Portrait of Sultan Abdülmecit I by David WilkiePortrait of Sultan Abdülmecit I by David Wilkie (1785-1841), 1840. Image courtesy of Royal Collection Trust

After qualifying fully aged 22, Ibrāhīm spent three years travelling in Europe, before returning to Lebanon as chief medical officer at the Ottoman army barracks in Beirut.  Straddling the manuscript and print eras in the Levant, Ibrāhīm authored books, including one manuscript recently made available on the Qatar Digital Library (British Library Or. 12152).  This pharmaceutical inventory, apparently in his hand, expresses an intellectual position encompassing both traditional Arabic pharmacological and botanical knowledge, and use of Latin- and Greek-derived terminology and chemical compounds discovered by Western physicians.

Page from Kitāb anīs al-jalīs fī kull ḥadīth nafīs  by  Ibrāhīm ibn Khalīl al-Najjār  ca 1845-64Page from Kitāb anīs al-jalīs fī kull ḥadīth nafīs, by Ibrāhīm ibn Khalīl al-Najjār, ca 1845-64 (f. 8v)

Title page from Kitāb anīs al-jalīs fī kull ḥadīth nafīs  by Ibrāhīm ibn Khalīl al-Najjār  ca 1845-64Title page from Kitāb anīs al-jalīs fī kull ḥadīth nafīs, by Ibrāhīm ibn Khalīl al-Najjār, ca 1845-64 (f. 1r). The author is described as ‘One of the doctors of the Royal [Medical] School in Asitane [Istanbul], and the foremost doctor to the Sultanic [Ottoman] armies in Beirut’.

Embodying the modernising efforts of 19th-century Ottoman rule, Ibrāhīm al-Dayrani was one of the first doctors to be trained in the Western medical methods and concepts that have become universal.  He died in 1864, aged just 42.

Jenny Norton-Wright
Arabic Scientific Manuscripts Curator, British Library / Qatar Foundation Partnership

 

29 June 2022

The new India Office

In the autumn of 1860 the staff of the India Office moved from East India House in Leadenhall Street in the City of London to temporary accommodation in Victoria Street whilst new premises in Whitehall were being purpose-built.  The India Office was the department of state which had taken over from the East India Company in 1858.  East India House was sold in June 1861 and demolished soon afterwards.

The new Foreign and India Offices – the St James’s Park front 1866The new Foreign and India Offices – the St James’s Park front – Illustrated London News 6 October 1866 Image © Illustrated London News Group via British Newspaper Archive

In the second half of 1867, the move from Victoria Street to Whitehall gradually took place.  Decisions were made about the arrangements for maintaining and staffing the new India Office building, which was described by the Homeward Mail as ‘a grand new palace of administration’.

The contract for cleaning the windows, skylights and bookcases was awarded in February 1868 to Alfred Henry of Vauxhall Bridge Road who submitted a tender for £250 per annum.  This was considered a very low rate given the vast quantity of glass to be cleaned.  Henry had previously been employed for plumber’s work at Victoria Street and he had given satisfaction.

Architect and surveyor Matthew Digby Wyatt, wrote a memorandum stating that the numbers sanctioned in 1861 for male indoor and outdoor messengers, and for female servants were not sufficient in Whitehall.  Nineteen additional men were needed to service the messengers’ boxes situated at fixed points throughout the building, using bells and speaking tubes to communicate.  The ‘great extent’ of the new premises meant that nine extra housemaids would be required to keep clean the rooms, passages, staircases, and furniture.  Wyatt also recommended the appointment of an assistant to the housekeeper.  Eight women and the housekeeper should live in the India Office.

The duties of the female servants were:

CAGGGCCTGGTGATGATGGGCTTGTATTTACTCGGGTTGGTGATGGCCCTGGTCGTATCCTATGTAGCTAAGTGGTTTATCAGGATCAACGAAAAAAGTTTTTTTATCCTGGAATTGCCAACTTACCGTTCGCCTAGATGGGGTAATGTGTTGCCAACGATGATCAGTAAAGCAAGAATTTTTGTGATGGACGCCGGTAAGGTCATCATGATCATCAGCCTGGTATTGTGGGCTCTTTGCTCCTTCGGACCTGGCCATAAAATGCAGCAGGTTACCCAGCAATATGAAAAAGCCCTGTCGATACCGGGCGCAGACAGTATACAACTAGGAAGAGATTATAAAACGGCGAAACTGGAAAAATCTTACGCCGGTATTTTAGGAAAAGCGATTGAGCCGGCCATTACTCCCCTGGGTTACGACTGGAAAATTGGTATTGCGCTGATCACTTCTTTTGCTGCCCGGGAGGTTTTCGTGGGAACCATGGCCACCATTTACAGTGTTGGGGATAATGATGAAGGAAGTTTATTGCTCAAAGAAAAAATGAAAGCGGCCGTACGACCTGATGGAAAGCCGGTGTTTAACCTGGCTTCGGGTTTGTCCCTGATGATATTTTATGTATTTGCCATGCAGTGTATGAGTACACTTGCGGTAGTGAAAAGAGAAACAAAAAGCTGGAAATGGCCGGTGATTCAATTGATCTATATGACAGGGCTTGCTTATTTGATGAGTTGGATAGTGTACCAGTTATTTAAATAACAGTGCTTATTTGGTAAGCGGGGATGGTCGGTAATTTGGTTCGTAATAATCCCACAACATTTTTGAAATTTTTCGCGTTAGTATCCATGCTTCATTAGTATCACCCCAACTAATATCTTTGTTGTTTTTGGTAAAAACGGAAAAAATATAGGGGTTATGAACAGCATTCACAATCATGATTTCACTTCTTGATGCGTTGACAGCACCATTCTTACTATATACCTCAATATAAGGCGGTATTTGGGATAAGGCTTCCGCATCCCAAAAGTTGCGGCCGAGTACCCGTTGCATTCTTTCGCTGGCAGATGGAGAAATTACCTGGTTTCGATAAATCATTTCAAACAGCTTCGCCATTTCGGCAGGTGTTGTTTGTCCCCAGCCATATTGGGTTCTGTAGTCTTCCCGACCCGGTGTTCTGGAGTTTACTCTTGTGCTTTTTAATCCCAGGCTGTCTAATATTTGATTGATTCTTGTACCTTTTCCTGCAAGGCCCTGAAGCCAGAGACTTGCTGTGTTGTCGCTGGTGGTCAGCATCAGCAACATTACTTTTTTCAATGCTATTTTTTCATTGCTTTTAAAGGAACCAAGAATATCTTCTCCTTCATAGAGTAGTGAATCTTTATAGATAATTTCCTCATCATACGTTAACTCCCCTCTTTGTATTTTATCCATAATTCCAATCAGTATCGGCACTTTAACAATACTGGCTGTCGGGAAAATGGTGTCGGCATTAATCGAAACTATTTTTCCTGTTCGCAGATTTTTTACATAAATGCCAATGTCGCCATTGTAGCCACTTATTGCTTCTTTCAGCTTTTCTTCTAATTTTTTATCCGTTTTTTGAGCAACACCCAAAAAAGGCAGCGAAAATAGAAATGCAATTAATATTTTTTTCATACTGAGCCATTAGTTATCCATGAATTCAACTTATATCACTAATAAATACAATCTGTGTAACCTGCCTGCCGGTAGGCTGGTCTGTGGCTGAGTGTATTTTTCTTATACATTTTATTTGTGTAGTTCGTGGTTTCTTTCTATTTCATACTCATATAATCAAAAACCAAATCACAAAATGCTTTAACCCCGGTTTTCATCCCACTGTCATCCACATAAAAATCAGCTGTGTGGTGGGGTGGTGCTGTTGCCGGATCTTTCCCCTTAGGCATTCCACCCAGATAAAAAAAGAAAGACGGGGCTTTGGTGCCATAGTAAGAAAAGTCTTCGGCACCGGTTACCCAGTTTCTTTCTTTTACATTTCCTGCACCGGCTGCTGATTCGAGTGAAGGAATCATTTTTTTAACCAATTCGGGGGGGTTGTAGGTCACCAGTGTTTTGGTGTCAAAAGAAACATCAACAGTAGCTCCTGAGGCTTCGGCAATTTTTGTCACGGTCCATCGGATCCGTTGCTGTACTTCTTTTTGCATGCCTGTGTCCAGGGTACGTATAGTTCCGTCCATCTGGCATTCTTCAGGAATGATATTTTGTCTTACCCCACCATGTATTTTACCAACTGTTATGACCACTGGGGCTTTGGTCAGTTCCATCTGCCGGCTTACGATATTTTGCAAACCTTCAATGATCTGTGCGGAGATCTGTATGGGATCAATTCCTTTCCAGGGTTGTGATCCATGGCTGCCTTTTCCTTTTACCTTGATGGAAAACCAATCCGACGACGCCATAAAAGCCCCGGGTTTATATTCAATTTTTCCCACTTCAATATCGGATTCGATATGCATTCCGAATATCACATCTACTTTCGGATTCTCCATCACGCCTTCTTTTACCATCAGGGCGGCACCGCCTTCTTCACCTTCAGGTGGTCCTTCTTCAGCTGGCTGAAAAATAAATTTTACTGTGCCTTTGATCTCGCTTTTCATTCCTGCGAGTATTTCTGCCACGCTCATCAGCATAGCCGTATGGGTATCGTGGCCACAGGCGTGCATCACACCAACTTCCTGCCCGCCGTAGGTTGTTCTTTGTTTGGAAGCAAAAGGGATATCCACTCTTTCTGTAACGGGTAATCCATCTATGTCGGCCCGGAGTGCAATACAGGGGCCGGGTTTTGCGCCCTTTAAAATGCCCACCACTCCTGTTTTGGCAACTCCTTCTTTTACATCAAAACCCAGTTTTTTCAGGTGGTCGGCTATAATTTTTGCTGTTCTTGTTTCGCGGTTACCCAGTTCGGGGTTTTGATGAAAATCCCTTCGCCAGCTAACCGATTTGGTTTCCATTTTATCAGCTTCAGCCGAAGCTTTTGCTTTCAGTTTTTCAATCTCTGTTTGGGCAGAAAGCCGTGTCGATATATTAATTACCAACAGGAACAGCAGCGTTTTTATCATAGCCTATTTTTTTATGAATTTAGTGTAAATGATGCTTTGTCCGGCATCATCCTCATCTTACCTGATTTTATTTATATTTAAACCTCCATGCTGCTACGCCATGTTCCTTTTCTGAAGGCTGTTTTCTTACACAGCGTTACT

• Cleaning and dusting thoroughly each room every day.
• Keeping all the linen in order.
• Scrubbing every set of stairs once a week.
• Lighting all fires.
• Keeping the stoves, fenders, coal scuttles and fire irons clean.
• Scrubbing all the uncarpeted wood flooring once a week, and wiping over the Kamptulicon floor covering with a wet cloth and drying it immediately.
This list was expected to occupy the women fully, but Wyatt said that there was plenty of ‘easy’ dusting and cleaning if they had spare time.

Plan of first floor of India Office showing the position of rooms and the messenger stations with which they communicatedPlan of first floor of India Office showing the position of rooms and the messenger stations with which they communicated IOR/L/AG/9/8/3 Public Domain Creative Commons Licence

A list of all the rooms in the new India Office was drawn up in December 1867 with accompanying plans – offices, book rooms, strong rooms, kitchens, luncheon room, refreshment room, stores, closets, washing closets, bedrooms, lumber rooms, coal cellars.   These showed who occupied each room and the messenger post with which the room communicated.  Staff spoke through metal speaking tubes fitted with bone whistles and mouthpieces.

Plan of third floor of India Office showing the position of rooms and the messenger stations with which they communicatedPlan of third floor of India Office showing the position of rooms and the messenger stations with which they communicated IOR/L/AG/9/8/3 Public Domain Creative Commons Licence

The female servants’ bedrooms were on the third floor.  Mrs Sally Moore, the housekeeper who supervised them, had rooms in the basement near the women’s kitchen and workroom.

At the time of the 1871 census, Sally Moore and eighteen others were living at the India Office.  As well as female domestic servants, there were four resident male employees with their wives and families: Head Office Keeper William Badrick, Office Keeper Joseph John Hope, Office Porter Henry Vincent, and Private Secretary Horace George Walpole.

Margaret Makepeace
Lead Curator, East India Company Records

Further reading:
IOR/L/AG/9/8/3 Papers on the administration of the India Office.
IOR/L/L/2/1461-1463 Papers for the India Office temporary accommodation in Victoria Street 1860-1866 – the premises became the Westminster Palace Hotel.
IOR/L/SUR Surveyor’s Department papers
Victorian office moves
British Newspaper Archive e.g. Homeward Mail from India, China, and the East 5 September 1867.